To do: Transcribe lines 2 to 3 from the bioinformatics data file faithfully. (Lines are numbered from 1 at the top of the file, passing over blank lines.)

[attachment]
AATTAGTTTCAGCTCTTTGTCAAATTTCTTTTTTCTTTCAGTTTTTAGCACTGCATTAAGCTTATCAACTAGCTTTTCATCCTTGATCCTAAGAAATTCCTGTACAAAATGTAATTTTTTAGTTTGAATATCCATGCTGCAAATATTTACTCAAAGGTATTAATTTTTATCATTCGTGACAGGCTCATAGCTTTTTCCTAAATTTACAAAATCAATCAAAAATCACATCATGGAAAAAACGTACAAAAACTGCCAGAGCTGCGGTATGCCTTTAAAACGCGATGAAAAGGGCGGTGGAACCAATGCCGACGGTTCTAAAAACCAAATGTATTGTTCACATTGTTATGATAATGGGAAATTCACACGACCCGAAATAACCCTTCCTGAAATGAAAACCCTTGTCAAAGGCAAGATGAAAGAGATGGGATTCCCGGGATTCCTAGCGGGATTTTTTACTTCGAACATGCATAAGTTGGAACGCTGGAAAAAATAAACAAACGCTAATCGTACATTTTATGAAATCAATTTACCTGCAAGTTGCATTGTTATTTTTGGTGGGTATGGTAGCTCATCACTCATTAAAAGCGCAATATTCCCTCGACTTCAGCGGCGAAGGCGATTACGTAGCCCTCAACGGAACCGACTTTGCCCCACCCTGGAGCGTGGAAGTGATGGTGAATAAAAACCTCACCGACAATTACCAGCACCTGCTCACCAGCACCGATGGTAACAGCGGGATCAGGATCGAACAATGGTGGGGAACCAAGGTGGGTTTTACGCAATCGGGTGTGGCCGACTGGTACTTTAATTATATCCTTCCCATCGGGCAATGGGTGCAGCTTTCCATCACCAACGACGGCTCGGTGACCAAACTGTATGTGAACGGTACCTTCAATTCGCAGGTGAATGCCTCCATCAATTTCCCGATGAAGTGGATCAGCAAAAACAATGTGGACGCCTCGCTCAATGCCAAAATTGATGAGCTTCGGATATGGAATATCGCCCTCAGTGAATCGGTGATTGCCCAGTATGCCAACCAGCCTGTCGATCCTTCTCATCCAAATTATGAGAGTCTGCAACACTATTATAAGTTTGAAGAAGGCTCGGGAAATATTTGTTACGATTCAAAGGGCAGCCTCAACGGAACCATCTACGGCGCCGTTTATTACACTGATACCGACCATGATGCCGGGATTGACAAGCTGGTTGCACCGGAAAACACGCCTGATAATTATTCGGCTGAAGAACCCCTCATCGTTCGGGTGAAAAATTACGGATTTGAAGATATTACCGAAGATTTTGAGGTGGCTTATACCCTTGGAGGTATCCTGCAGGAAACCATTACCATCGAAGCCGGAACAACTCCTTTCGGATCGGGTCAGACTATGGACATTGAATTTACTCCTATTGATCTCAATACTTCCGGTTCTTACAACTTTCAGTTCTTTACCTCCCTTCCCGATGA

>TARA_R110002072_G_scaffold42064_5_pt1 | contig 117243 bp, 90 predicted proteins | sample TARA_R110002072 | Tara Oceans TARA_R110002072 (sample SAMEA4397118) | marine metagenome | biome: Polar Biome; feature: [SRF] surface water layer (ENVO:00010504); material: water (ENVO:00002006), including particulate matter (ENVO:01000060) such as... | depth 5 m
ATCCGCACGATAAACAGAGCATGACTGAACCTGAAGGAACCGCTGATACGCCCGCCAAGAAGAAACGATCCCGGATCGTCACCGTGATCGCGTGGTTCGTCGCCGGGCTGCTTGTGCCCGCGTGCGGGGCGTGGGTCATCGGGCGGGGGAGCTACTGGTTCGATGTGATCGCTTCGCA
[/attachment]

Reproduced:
>TARA_R110002072_G_scaffold42064_5_pt1 | contig 117243 bp, 90 predicted proteins | sample TARA_R110002072 | Tara Oceans TARA_R110002072 (sample SAMEA4397118) | marine metagenome | biome: Polar Biome; feature: [SRF] surface water layer (ENVO:00010504); material: water (ENVO:00002006), including particulate matter (ENVO:01000060) such as... | depth 5 m
ATCCGCACGATAAACAGAGCATGACTGAACCTGAAGGAACCGCTGATACGCCCGCCAAGAAGAAACGATCCCGGATCGTCACCGTGATCGCGTGGTTCGTCGCCGGGCTGCTTGTGCCCGCGTGCGGGGCGTGGGTCATCGGGCGGGGGAGCTACTGGTTCGATGTGATCGCTTCGCA